Modern society is injected with daily doses of sexism on an unprecedented level, the trouble is, many of us don’t see it that way anymore
What scares me the most from this is that, despite sexism being a gender-neutral concern, it is evident that it mainly affects women. I know this isn’t a ‘new’ revelation, since sexism towards women has been going on for many years, but isn’t that the issue? Why, in this day and age, do we still follow perceived stereotypical gender roles?
Sexism is a serious issue to address, and one often overlooked because the world and the people around us live in a deluded state, where they think we have overcome the barriers of gender stereotypes. Now you may be thinking, why does a 17-year-old who quite possibly knows nothing of the true hardship of facing sexism rant on about this issue? Debatably, I haven’t faced sexism in the extreme, but I still know what it feels like. My parents’ ideals are confined to a tiny box which revolves around the idea of gender roles — ‘girls should be this’, ‘boys can do that’, ‘girls can’t do that’. I am grateful for everything my parents have provided for me, but their sexist views are like a stake through the heart.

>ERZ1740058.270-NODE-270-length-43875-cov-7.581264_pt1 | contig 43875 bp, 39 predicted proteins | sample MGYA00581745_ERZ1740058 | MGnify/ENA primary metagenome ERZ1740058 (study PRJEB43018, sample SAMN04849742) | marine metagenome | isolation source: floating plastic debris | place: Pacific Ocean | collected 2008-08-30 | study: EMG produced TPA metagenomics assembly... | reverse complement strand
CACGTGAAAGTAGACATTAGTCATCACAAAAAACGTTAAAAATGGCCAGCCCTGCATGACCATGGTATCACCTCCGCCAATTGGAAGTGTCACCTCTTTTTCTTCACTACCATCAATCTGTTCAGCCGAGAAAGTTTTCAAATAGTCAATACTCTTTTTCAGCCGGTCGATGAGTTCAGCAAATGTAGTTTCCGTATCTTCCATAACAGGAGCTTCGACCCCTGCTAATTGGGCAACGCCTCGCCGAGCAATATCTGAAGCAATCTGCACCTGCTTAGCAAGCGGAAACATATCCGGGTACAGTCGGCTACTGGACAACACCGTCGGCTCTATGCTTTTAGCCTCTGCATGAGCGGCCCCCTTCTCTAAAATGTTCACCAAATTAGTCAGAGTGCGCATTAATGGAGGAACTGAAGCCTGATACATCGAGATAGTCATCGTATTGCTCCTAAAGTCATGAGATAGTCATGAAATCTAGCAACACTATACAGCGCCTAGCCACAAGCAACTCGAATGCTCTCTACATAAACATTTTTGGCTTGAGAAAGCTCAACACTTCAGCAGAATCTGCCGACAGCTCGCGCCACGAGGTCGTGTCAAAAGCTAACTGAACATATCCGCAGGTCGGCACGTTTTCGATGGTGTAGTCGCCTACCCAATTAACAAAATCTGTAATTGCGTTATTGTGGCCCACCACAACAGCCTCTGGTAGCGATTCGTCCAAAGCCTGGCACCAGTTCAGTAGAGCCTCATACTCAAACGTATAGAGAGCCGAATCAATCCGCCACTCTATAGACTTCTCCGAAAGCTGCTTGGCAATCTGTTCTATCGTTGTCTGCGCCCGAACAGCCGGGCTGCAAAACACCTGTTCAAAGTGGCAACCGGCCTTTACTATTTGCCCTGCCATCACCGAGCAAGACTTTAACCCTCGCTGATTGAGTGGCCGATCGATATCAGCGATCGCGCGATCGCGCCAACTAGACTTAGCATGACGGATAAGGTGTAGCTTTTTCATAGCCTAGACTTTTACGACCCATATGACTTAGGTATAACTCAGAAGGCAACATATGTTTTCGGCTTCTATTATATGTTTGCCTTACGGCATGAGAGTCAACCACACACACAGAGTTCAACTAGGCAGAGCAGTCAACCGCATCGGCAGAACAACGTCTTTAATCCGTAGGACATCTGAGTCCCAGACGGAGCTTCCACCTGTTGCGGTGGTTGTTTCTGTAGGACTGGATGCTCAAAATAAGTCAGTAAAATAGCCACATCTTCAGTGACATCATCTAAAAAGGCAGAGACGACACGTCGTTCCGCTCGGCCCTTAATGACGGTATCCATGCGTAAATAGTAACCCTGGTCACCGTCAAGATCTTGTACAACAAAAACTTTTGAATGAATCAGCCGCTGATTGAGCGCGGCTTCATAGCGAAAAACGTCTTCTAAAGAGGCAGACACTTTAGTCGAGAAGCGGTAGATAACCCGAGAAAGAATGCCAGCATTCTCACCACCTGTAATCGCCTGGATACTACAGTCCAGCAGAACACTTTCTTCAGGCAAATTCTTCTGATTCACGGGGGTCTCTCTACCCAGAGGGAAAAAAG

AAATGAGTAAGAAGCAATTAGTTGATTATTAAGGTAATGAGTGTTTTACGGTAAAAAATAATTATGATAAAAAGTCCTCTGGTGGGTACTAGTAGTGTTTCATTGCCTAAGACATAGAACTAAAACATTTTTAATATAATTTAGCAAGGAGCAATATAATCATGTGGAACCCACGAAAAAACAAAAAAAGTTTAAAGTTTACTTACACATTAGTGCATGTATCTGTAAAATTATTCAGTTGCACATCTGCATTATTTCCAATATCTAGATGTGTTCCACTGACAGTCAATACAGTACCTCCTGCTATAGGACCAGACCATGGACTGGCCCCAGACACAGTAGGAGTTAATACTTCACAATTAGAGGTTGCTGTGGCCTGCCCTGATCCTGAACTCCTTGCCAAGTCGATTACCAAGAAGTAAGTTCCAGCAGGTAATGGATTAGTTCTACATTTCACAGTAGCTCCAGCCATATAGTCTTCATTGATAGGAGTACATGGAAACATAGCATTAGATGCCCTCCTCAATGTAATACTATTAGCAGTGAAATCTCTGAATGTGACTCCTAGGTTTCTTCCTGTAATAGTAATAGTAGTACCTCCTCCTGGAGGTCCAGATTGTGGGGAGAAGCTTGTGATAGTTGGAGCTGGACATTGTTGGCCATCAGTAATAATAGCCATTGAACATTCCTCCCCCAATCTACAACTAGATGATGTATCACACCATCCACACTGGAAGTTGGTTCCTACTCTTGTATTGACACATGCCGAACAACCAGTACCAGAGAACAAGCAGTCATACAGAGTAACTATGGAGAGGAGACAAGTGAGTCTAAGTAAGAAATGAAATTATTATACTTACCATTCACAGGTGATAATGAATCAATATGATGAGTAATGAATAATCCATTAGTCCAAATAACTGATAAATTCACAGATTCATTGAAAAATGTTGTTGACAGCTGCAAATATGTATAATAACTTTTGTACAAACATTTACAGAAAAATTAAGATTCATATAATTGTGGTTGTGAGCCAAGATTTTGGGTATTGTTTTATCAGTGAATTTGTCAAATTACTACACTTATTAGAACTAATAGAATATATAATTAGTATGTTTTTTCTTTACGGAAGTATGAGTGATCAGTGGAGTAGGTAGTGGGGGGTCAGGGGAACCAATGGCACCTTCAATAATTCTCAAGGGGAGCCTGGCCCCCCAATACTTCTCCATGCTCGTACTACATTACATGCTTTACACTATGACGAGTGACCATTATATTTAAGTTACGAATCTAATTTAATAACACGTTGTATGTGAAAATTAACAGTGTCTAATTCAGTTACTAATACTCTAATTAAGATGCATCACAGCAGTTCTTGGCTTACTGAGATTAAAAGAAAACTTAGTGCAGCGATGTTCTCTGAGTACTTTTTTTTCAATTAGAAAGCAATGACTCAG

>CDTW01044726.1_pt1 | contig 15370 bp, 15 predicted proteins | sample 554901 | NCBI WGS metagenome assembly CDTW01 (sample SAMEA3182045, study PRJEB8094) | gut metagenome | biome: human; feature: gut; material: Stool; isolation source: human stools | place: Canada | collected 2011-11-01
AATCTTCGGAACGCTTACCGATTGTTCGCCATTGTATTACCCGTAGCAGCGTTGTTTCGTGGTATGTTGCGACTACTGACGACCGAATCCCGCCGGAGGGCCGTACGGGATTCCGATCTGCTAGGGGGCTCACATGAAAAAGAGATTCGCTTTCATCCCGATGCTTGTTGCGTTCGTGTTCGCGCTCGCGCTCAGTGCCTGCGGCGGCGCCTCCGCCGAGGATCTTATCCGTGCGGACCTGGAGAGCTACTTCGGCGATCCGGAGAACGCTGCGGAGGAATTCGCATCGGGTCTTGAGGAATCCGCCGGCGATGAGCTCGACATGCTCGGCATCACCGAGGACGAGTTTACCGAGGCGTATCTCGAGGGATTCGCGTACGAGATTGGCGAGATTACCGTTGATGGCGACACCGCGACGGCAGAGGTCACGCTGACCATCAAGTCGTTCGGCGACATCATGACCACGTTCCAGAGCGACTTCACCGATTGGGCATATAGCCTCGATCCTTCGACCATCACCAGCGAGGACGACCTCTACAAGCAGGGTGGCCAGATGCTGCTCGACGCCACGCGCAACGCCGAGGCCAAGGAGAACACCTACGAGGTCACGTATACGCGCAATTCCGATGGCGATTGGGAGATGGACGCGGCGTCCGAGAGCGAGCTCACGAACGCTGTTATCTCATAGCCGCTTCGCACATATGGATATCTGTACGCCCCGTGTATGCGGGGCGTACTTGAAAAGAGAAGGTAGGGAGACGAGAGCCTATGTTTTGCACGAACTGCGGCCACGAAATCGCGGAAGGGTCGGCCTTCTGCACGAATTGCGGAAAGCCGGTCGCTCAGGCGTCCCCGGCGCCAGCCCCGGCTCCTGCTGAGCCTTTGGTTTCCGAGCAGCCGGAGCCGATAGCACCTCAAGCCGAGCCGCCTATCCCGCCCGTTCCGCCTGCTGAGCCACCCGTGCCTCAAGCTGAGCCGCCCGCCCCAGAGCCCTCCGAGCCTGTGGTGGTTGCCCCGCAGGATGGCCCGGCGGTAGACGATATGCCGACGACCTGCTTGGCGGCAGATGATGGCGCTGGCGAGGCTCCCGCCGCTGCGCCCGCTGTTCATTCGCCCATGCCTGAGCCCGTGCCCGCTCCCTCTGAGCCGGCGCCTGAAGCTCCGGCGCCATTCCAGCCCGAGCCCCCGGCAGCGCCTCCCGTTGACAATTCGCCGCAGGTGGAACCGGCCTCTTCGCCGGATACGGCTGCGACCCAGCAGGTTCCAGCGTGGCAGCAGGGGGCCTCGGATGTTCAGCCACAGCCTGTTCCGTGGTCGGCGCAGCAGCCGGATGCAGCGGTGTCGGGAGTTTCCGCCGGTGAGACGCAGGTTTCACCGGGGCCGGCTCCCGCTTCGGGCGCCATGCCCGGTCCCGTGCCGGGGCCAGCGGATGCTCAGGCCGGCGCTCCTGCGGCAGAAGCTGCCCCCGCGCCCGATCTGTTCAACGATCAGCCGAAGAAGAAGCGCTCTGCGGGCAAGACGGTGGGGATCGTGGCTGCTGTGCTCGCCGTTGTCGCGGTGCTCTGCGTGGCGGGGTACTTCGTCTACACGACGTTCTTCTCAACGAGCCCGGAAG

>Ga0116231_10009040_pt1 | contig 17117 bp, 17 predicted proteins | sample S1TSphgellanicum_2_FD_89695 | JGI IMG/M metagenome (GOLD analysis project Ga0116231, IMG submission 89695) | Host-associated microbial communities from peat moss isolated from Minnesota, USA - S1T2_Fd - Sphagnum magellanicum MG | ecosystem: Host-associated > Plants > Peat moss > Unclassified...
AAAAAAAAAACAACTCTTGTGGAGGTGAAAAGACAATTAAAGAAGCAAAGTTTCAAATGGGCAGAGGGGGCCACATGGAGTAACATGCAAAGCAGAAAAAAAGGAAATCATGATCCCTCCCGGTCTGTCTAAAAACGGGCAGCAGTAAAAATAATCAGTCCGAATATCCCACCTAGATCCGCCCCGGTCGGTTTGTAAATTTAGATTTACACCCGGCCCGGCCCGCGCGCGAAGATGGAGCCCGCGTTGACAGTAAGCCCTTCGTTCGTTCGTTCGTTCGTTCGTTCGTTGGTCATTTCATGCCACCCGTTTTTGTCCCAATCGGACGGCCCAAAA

But maybe it’s not their fault? We are bombarded with sexist views in our daily lives, from product advertisements to simple comments made by strangers. Through the years, women have been objectified and portrayed as inferior, in adverts promoting the sale of cars, cigarettes and even vitamin pills! As an evolving society, exposed to many media and technology platforms, we have become influenced and almost hypnotised by the projected screens and moving images — we seem to lose sense of what is right and what is sexist.
To put someone in a cage surrounded with ideas on who they have to be and how they have to act, to fit in with society’s norms, should not be dismissed as nothing. Gender roles should be a thing of the past, an ancient artefact. Husbands should be able to care for their children at home, whilst their wives have 9-to-5 day jobs, without society deeming it as ‘unusual’, ‘poor parenting’ or ‘weird’. The idea of one gender being superior to another is absurd, there is no greater gender, we are all equal.
In a general poll with one critical question: ‘Is sexism still present in today’s society?’ Seven per cent said no. Society should wake up and begin to see the issues laid in front of us — sexism does still exist. No matter what sex an individual is, they have most likely faced gender stereotypes sometime in their life. By talking about sexism, we can spread awareness which is vital for those who are oblivious; only then can we make a difference.